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A razor and an iron


I come from a customer service background, primarily in food and beverage. Restaurant companies are serious when it comes to not only the cleanliness of their shops but also a clean, presentable staff.

Companies in the 1970s and 1980s had dress and grooming guidelines. If you wanted a job you wore the uniform or you cut your hair or you covered your tattoos. A number of high profile court cases put the scotch on such rules. And it shows these days.

Far from a crotchedy ol’ man, I find myself railing (in my mind) against the standards so many businesses seem to have adopted these days when it comes to how they allow their employees to appear.

Back in the 1960s parents and older people wanted to chase after and cut the ‘hippie’ hair of kids. Meh…hair styles come and go. I find I want to chase after employees with a razor. I think to myself: commit to a beard fully or drop the whole thing and shave. The employee with a quarter inch, spotty beard, is a not a paragon of fashion or hipness in my book. Not every person who can grow some hair on their face should have a beard; mostly it just looks unkempt and sends a message that they don’t much care about personal grooming.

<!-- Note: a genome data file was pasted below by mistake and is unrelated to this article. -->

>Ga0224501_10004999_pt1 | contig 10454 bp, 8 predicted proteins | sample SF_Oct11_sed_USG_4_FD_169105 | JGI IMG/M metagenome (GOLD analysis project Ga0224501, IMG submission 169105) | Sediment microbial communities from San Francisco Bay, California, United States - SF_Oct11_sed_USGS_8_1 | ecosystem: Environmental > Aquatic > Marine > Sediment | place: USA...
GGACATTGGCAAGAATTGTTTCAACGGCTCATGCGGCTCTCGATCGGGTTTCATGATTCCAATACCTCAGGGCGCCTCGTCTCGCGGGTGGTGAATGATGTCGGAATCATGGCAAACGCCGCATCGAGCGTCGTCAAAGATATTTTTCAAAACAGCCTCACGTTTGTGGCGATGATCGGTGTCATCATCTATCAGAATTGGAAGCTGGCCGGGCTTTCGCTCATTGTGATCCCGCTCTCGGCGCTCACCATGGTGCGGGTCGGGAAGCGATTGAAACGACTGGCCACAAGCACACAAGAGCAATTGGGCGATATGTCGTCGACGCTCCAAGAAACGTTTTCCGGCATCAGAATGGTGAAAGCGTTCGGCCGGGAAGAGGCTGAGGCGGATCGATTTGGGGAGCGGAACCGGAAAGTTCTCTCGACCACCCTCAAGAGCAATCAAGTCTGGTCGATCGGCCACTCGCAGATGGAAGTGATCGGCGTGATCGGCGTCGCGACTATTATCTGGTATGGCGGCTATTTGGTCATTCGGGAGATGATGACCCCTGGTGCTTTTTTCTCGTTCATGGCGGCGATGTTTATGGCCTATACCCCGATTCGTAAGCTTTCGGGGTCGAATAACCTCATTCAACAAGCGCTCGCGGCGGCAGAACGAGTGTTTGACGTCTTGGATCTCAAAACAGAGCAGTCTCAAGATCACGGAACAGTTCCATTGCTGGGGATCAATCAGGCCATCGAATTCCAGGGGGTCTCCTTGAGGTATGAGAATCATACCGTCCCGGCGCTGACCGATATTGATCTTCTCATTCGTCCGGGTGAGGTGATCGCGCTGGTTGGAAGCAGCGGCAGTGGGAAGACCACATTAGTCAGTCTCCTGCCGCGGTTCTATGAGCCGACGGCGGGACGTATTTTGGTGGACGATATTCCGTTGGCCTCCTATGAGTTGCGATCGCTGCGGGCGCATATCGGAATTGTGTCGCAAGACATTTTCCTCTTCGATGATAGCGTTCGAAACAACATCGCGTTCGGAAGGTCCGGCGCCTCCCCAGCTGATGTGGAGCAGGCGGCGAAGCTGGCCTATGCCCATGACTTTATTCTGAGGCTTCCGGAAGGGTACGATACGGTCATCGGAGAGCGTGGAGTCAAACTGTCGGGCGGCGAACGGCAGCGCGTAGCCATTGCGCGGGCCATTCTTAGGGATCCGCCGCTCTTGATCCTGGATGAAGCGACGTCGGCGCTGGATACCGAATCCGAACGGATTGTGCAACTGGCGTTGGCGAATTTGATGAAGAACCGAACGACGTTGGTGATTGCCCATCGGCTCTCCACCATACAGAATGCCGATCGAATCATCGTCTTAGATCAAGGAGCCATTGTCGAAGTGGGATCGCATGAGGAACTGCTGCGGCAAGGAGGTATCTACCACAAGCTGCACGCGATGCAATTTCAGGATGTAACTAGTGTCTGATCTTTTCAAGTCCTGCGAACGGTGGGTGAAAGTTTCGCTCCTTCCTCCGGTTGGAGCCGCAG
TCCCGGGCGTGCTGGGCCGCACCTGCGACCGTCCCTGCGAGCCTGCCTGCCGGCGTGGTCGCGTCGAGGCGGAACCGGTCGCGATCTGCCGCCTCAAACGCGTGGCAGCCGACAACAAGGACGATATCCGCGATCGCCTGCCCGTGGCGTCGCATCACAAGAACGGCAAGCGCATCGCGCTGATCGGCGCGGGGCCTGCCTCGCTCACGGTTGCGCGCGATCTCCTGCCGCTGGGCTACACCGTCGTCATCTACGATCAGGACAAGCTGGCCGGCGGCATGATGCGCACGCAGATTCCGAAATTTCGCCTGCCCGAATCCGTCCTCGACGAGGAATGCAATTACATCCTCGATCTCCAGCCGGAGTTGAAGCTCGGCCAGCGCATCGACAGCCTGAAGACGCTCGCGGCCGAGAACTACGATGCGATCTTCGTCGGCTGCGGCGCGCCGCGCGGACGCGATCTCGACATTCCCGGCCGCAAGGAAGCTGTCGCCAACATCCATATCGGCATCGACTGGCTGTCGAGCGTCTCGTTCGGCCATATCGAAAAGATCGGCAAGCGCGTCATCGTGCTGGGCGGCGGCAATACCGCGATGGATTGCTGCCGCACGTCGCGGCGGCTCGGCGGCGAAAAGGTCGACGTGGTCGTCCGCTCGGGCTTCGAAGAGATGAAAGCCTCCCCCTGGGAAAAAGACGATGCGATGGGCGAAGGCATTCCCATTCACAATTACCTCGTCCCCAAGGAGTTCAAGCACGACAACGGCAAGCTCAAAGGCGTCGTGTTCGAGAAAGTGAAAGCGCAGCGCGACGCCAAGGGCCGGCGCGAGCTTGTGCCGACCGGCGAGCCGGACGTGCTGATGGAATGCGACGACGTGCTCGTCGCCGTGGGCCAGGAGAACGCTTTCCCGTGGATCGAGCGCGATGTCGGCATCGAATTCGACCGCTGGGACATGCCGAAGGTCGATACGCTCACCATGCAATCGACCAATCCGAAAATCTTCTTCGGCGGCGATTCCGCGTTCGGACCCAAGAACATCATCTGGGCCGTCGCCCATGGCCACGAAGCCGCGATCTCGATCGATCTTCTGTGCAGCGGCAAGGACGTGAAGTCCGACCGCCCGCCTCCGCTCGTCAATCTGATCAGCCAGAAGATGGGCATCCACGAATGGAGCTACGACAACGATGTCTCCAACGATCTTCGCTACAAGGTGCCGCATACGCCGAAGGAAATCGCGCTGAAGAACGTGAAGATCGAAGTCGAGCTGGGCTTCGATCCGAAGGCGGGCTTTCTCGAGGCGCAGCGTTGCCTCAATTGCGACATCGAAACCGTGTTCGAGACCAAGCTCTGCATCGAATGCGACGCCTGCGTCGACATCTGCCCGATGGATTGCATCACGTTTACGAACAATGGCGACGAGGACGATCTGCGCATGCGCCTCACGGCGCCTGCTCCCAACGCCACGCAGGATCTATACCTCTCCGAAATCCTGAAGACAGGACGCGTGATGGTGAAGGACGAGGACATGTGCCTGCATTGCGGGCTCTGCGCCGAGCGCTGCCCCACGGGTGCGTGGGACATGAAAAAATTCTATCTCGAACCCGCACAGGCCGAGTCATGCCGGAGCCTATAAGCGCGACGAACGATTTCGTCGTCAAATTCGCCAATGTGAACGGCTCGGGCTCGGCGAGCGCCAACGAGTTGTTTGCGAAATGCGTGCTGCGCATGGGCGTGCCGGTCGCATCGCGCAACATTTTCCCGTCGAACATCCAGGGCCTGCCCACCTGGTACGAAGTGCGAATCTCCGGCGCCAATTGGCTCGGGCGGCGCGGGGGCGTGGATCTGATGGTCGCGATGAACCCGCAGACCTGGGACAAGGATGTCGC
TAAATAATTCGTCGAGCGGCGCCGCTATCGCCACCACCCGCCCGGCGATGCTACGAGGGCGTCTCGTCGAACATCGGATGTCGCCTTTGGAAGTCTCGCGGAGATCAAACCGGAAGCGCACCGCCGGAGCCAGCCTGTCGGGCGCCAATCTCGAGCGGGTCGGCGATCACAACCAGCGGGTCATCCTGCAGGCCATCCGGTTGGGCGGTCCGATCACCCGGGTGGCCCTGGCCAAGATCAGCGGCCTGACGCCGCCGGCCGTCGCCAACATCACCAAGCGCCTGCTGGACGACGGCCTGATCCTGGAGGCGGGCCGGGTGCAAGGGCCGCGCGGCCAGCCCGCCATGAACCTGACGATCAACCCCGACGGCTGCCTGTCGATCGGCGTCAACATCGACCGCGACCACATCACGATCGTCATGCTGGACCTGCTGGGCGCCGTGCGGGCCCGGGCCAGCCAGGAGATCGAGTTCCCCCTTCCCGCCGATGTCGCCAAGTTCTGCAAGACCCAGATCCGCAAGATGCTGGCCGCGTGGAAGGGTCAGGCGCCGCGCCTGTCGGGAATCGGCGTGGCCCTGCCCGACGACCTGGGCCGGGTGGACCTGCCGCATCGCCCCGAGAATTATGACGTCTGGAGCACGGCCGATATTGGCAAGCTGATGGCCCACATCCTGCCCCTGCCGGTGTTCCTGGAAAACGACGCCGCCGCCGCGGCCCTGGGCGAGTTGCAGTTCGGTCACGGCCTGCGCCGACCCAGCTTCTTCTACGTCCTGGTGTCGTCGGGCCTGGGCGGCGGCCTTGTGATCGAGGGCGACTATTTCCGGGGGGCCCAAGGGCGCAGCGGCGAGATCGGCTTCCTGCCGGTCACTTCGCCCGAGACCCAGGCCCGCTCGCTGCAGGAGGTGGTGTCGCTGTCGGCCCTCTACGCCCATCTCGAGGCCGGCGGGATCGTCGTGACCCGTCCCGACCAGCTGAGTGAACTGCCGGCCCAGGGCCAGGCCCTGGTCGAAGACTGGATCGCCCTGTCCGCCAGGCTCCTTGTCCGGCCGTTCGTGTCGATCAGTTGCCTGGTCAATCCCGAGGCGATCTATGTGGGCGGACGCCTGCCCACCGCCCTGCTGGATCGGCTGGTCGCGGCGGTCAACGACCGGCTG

I also find myself wanting to chase after some of the employees I see working in customer service with a good steam iron. Wrinkles equal carelessness.

I understand an employee guidebook that allows beards, but I don’t understand where—in any employee manual—that it is perfectly acceptable to look like a slob. Wearing casual clothes when one works at Google or Uber is fine, wearing wrinkled clothes while serving fast food or working in a deli is quite another.

Can the managers of the world tighten up their grooming standards? Please?

(Lyndon Zaitz is publisher of the Keizertimes.)